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The 10 Best Wine Regions You've Never Heard Of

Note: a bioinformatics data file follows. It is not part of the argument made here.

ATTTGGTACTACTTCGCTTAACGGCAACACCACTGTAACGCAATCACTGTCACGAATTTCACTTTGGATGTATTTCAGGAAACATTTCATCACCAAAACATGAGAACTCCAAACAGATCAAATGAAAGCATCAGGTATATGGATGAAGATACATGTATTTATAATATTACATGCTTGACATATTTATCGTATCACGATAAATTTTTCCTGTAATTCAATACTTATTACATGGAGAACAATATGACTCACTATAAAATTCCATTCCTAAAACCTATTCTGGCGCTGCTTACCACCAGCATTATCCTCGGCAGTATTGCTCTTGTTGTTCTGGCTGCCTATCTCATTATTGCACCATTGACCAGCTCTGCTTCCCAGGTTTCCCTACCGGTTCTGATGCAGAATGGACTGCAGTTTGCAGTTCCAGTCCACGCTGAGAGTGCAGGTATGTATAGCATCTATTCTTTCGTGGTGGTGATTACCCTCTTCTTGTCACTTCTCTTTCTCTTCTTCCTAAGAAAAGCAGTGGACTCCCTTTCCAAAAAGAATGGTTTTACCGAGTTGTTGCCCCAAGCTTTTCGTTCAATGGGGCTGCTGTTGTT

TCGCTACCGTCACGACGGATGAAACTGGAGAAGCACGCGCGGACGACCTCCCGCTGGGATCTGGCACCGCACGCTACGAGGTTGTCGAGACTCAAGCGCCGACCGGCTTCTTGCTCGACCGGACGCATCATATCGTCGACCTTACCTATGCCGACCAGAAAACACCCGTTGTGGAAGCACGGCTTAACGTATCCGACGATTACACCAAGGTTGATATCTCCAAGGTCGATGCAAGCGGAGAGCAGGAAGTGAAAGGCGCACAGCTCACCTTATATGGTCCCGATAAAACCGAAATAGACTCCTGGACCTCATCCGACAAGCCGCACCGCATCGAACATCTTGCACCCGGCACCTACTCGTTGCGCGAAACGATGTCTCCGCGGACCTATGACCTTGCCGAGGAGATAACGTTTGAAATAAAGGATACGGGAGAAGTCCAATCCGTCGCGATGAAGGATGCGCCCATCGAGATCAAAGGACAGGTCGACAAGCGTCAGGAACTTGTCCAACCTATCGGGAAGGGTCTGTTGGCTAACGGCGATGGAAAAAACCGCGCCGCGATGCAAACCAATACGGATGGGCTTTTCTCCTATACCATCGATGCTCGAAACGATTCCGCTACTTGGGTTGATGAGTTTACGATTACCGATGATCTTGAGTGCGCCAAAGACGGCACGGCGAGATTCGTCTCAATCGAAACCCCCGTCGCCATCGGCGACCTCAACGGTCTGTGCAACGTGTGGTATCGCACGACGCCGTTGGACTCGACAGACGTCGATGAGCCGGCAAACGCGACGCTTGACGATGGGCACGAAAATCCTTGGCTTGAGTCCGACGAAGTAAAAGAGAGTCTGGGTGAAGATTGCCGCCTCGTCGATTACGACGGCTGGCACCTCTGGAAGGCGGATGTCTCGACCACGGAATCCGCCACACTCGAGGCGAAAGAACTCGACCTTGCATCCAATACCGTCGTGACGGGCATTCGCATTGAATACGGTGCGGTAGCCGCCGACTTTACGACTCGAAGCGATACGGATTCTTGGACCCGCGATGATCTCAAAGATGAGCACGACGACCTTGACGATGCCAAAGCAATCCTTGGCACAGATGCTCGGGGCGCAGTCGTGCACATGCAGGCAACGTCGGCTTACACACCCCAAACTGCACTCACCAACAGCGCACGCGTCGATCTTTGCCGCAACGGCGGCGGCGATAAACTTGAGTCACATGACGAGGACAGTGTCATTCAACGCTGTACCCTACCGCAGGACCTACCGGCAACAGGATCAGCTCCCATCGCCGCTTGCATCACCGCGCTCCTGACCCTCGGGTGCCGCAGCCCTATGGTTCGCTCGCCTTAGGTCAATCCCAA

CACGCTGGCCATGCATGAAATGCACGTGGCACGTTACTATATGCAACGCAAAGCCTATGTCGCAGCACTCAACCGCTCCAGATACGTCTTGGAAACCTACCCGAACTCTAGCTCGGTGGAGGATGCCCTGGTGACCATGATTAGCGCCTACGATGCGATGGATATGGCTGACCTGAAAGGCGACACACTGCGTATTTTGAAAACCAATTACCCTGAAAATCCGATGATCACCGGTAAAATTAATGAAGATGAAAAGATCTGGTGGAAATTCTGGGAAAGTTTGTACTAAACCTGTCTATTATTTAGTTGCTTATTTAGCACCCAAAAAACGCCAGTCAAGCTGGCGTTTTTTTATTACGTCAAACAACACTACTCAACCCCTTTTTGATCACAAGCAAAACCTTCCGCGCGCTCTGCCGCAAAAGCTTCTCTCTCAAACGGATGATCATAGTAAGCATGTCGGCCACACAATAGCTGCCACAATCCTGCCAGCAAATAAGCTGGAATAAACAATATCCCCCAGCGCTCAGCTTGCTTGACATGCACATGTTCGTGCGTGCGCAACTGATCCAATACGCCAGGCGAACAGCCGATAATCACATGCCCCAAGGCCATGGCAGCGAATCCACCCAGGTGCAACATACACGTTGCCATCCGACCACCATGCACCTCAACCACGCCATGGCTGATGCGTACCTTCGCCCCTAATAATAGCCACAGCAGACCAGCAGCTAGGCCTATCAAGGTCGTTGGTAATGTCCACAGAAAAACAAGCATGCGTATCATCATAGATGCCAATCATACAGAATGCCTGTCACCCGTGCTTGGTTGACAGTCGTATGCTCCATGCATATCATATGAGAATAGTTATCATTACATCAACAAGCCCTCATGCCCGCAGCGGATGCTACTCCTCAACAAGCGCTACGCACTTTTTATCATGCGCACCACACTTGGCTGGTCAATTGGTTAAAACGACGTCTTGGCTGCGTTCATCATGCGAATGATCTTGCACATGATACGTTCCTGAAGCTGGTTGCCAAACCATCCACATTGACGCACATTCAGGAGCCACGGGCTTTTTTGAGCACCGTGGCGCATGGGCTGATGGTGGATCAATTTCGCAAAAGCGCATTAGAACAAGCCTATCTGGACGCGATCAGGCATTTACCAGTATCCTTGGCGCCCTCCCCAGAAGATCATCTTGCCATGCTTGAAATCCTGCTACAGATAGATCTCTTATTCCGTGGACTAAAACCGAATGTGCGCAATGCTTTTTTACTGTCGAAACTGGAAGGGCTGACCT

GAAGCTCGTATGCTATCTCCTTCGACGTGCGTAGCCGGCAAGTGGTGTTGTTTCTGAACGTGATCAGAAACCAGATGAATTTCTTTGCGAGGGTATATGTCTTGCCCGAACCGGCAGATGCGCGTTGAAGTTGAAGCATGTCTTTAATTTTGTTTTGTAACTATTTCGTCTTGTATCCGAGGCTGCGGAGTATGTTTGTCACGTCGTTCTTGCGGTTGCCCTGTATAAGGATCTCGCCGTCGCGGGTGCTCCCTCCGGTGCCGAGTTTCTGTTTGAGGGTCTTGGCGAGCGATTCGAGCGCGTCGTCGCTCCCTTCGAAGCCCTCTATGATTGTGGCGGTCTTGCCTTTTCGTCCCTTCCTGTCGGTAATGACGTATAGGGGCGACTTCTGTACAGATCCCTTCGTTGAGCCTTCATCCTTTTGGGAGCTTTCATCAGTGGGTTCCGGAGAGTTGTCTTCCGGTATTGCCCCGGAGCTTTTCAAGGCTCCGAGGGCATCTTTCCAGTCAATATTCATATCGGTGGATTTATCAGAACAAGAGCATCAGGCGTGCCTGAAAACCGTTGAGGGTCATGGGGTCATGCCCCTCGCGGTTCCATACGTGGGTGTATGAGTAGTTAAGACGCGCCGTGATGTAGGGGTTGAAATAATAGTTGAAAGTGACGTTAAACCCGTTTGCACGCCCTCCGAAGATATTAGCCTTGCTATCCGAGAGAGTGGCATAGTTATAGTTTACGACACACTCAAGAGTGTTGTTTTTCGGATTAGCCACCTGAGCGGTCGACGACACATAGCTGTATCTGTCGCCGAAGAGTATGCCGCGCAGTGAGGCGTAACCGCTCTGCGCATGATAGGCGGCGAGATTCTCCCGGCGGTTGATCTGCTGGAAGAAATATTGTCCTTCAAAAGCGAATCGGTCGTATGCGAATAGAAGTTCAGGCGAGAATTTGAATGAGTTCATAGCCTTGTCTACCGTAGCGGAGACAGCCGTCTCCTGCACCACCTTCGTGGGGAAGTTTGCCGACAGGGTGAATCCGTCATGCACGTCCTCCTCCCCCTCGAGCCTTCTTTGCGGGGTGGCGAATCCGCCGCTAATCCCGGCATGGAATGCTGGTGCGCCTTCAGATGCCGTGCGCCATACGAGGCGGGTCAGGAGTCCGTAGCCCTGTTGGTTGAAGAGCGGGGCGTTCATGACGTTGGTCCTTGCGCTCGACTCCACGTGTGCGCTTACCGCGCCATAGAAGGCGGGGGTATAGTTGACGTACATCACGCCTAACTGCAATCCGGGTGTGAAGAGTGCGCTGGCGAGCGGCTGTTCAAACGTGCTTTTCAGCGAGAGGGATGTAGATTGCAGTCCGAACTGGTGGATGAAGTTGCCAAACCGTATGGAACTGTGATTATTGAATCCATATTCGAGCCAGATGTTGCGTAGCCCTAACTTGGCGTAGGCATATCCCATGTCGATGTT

Travel writer Stefani Jackenthal spent the past year exploring wine regions around the country for her new book Wanderlust Wining. She hit all the classic regions, of course—Napa, the Finger Lakes—but she also stumbled upon some lesser–known gems. Here are her favorite new discoveries: ten under–the–radar wine regions worth visiting. Get there before the crowds do! 1. Loudoun, VA Where: Dubbed “D.C.’s Wine Country,” Loudoun is a quick 30–minute drive from the heart of our nation's capital. Why go: This is the wine region for history buffs. Tasting rooms are sprinkled across historic landscapes, battle sites, and former president’s plantations. Regional specialties: For reds, you'll find Merlot, Cabernet Sauvigon, and Cabernet Franc, along with a hefty amount of Petit Verdot—a varietal quickly gaining notoriety. For white wine lovers, there’s plenty of Viogner and Chardonnay. Winery to try: Named the “Best Winery in Loudoun County” for eight consecutive years, the family–owned Tarara Vineyard and Winery (13648 Tarara Lane, Leesburg, VA) is situated on a meticulously manicured 475-acre farm paralleling the Potomac River. They craft crowd–pleasing Charval and Rose’ ($20.00 per bottle). 2. Mendocino, Calif. Where: About 90 miles north of San Francisco, Mendocino is sandwiched between the Mayacamas Mountains and the Coastal Mountain Range. It’s a remote, rugged landscape, with ancient redwood trees, lakes, and rivers. Why go: Want to sip and save the Earth? This is your place. Mendocino may be the greenest wine region in the country, with nearly 30 percent of the 40–plus wineries here growing certified organic grapes. Many ahdere to biodynamic or fish–friendly farming methods, too. Regional specialties: Mendocino’s cool climate is best for Chardonnay, Sauvignon Blanc, and Gewurztraminer. As for reds, look for Zinfandel, Petite Sirah, and Rhone blends. Winery to try: True to Mendocino’s reputation as a green winery region, Parducci Wine Cellars was the first “carbon neutral winery” in the country (501 Parducci Road, Ukiah, Calif.). Inside its red–tile roofed tasting room, the redwood–barrel bar and brick walls are a great atmosphere in which to sample their Gold–medal winning Chardonnay and True Grit Petite Sirah (from $30 per bottle). 3. Palisade, CO Where: Set on the western slope of the sunny Grand Valley region, Palisade is a 12–mile drive east of Grand Junction Airport on Interstate 70. Why go: The weather here seems made for sipping: Palisade–Grand Mesa averages 290 days of sunshine annually. Regional specialties: Over the last decade, the area has become known for its lively Riesling, sturdy Syrahs and spicy Cabernet Francs. Winery to try: Look for the “Chardonnay Chicken” standing guard outside of Plum Creek Winery’s (3708 G Road, Palisade, CO) rustic tasting room. The seven–and–a–half–foot metal fowl is something of a local landmark and was created out of old farm equipment by local artist Lyle Nichols. Inside the bright, lofty barn–turned–tasting room, a redwood tasting bar takes center stage with cozy couches tucked in the corner and a quaint picnic area outback. The award–winning Riesling features peach and fig flavors, while the Merlot ($13 per bottle) is a dark-fruit delights. Winemaker Jenne Baldwin–Eaton is one of a handful of women winemakers in Colorado. 4. Hudson Valley, NY Where: An hour and a half drive north of New York City, the Hudson River Valley is one of America’s oldest winemaking and grape–growing regions, with some of the country’s oldest vines. Why go: Concord grapes make up the majority of the varietals harvested here, and most are used in grape juice, jellies, and jams. But the region's wine production has exploded in the last 20 years. There are now more than 25 operating wineries. Regional specialties: Expect crisp whites, such as Sevyl Blanc, Riesling, and blends. The reds here vary from light and fruity Beajoulais–style to dark fruit Cabernet Sauvignons and Shiraz. Winery to try: The tasting room and wine bar at Cascade Mountain Winery (835 Cascade Mountain Road, Amenia, NY) sells pate and cheese plates, which are ideal to nibble in their picnic area. Try their snappy Seyval Blanc before moving onto the Riesling, Old Vine Zinfandel ($14 per bottle) and Petite Syrah. 5. Shenandoah Valley, VA Where: Shenandoah's wine country—or SWX, as it's known locally—starts about an hour’s drive west of Washington D.C. and spans from north of Winchester to south of Roanoke. Why go: This is a hotspot for endorphin–junky oenophiles! The area has fantastic hiking, mountain biking, and horseback riding trails, while the road cycling is fantastic along Skyline Drive and the Blue Ridge Parkway, both in nearby Shenandoah Valley National Park. There is also the one hundred–million–year–old “Natural Bridge” to see, along with an assortment of caverns, such as the famous Luray Caverns, the largest in eastern America. Regional specialties: The main focus here is on Viogner, Reisling, Chardonnay, Cabernet Franc, Cabernet Sauvignon, Chambourcin, Petit Verdot, and fruit wines. Winery to try: Nestled in the heart of the Shenandoah Valley, Crooked Run Cellars’ (1685 Crooked Run Road, Mount Jackson, VA) tasting room is built in an old Pennsylvania Bank Barn dating back to the early 1900’s. The barn has a horseshoe pit, badminton nets, charcoal grills for use, and a quaint picnic area overlooking the estate's 120–acre property. House favorites include the Equitation—a Chianti–style red—Cabernet Franc, and Chardonnay. 6. The Southern Region, Ore. Where: The Southern Region is a rugged mountain valley that stretches 125 miles from south of Eugene to the California border. It's edged by the Cascade Mountain Range to the east and the Coast Range to the west. Why go: Known for its thunderous waterfalls, covered bridges, diverse wildlife, and awesome overlooks, the Southern region also produces nearly 12 percent of Oregon's wines. Leafy vineyards pepper the green valley, along with majestic mountains, breathtaking volcanic formations, and the 7,000–year–old Crater Lake—the deepest in all of North America. Regional specialties: Notably warmer than up north in the better known Willamette Valley, the southern region grows rich dark fruit with higher sugar levels and intense flavors. Big, bold beefy reds, such as Cabernet Sauvignon, Merlot, Syrah, and Cabernet Franc do well here. However, there are cooler areas of this region in the higher sections, which produce floral Viogner, crisp Riesling, savory Gewurtzraminer and spicy Syrah. Winery to try: A boutique family-run winery, J. Scott Cellars (tasting room located at “The Wine Place” on Hwy 101 & 4th street, Eugene, OR) produces hand–crafted, award–winning Viogner, Pinot Blanc ($15.00 per bottle), Cabernet Sauvignon, Grenache, and Syrah. 7. New Mexico Wine Country Where: Who knew they make wine in Albuquerque? New Mexico is actually home to 42 wineries and tastings rooms, most located in the super sunny southern part of the state. Why go: It's all about the bubbly! Sun–kissed days and cool nights in the high desert climate allows grapes to slowly ripen and chill–out at night to retain essential acids. The area produces some great sparkling wines. Regional specialties: Along with sparklers, some of the area’s specialties include Chardonnay, Johannisburg Riesling, Cabernet Sauvignon, and Merlot. Winery to try: Established in 1983, Gruet Winery (8400 Pan American Freeway N.E., Albuquerque, NM) was founded by brother and sister duo Nathalie and Laurent Gruet, who are sparkling–wine specialists and originally from the Champagne region of France. Their high–end vintage and reserve bubbly wines will put a dent in the bank, but many of their award–winning non–vintage sparklers like Brut, Rose, and Blanc Noir ($13.75) sell for under $20 and are available at stores and restaurants across the country. They also make terrific Chardonnay, Pinot Noir ($11.00) and Syrah. 8. Wisconsin Wine Country Where: The Badger State has five diverse wine regions, with 36 wineries across the state. The regions include Northwood in the north, the semi-central Fox Valley, Door County along the east coast, Driftless in the southwest, and Glacial Hill in the southeast. Why go: Wisconsin winemaking reaches back to the early 1840s, when Agoston Haraszthy, a Hungarian immigrant, established a vineyard and winery overlooking the Wisconsin River. Most tasting rooms are open daily and—not surprisingly—serve local cheese to pair with their wines. Regional specialties: Many Wisconsin wineries produce Chardonnay, Pinot Noir, and Domaine du Sac, a bright Beaujolais–style red. Winery to try: Wollersheim Winery (7876 State Road 188, Prairie du Sac, WI), in Sauk City, is nestled in the hillside overlooking the Wisconsin River. The fun, friendly tasting room is terrific for swirling, sniffing and sipping Chardonnay, Domaine du Sac ($12.00 per bottle), Prairie Sunburst Red, and Domaine Reserve ($20.00 per bottle). 9. Missouri Wine Country Where: With over 100 wineries, Missouri wine country is broken into five separate corridors: the Hermann Wine Trail, the Route Du Vin, the Missouri Weinstrasse, the Missouri River Wine Trail, and the Ozark Mountain Wine Trail. Why go: This is where it all began. Missouri winemaking dates back to the late–1830's, when German settlers arrived and planted grape vines in the town of Hermann, on the flanks of the Missouri River. That makes it the oldest wine region in the country. Regional specialties: Some of the area’s standouts whites include Chardonnay and sparkling wines. In red, look for the rich, robust, rustic Norton, Cabernet Sauvignon, Merlot ($39.00 per bottle). Winery to try: Mount Pleasant Winery (3125 Green Mountain Drive,Branson, MO) is one of the oldest and largest in the state, with over 150 years of winemaking experience. They offer classes, “bottle your own dessert wine” clinics, and daily tastings of their Bethelem Valley Chardonel, Cabernet Sauvignon Estate, and Bethlem Valley Norton ($28 per bottle). 10. Mason-Dixon Wine Trail, York, Penn. Where: This tasting trail winds through 14 family–owned wineries, from the Susquehanna River Valley in Pennsylvania to just south of the Mason–Dixon Line in Maryland. Why go: At these warm and friendly boutique tasting rooms, the winemaker is often on–hand to answer questions and discuss wines. Notable wines: Look for Riesling, Vidal Blanc, Chardonnay, Cabernet Sauvignon, Cabernet Franc, Chambourcin and fruit wines. Winery to try: Founded in 1975, Naylor Wine Cellars (4069 Vineyard RoadStewartstown, PA) is the oldest winery in York County. With 35 acres of grapes, their award–winning Intimacy ice wine ($30 per bottle) is a crowd–pleaser as is the Vidal Perfection, Blush, Cabernet Franc, and Chamborcin. More from Budget Travel Road Trip: New York State of Wine 4 Emerging U.S. Wine Destinations A Wine Tour of the Rhône